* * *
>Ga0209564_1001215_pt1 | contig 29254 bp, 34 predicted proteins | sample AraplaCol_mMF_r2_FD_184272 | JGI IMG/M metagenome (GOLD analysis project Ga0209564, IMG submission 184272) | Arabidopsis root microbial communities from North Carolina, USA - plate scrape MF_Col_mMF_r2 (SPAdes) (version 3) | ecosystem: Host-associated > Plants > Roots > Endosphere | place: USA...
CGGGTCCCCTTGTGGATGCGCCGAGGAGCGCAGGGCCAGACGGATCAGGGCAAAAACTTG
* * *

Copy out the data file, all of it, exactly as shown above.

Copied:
>Ga0209564_1001215_pt1 | contig 29254 bp, 34 predicted proteins | sample AraplaCol_mMF_r2_FD_184272 | JGI IMG/M metagenome (GOLD analysis project Ga0209564, IMG submission 184272) | Arabidopsis root microbial communities from North Carolina, USA - plate scrape MF_Col_mMF_r2 (SPAdes) (version 3) | ecosystem: Host-associated > Plants > Roots > Endosphere | place: USA...
CGGGTCCCCTTGTGGATGCGCCGAGGAGCGCAGGGCCAGACGGATCAGGGCAAAAACTTG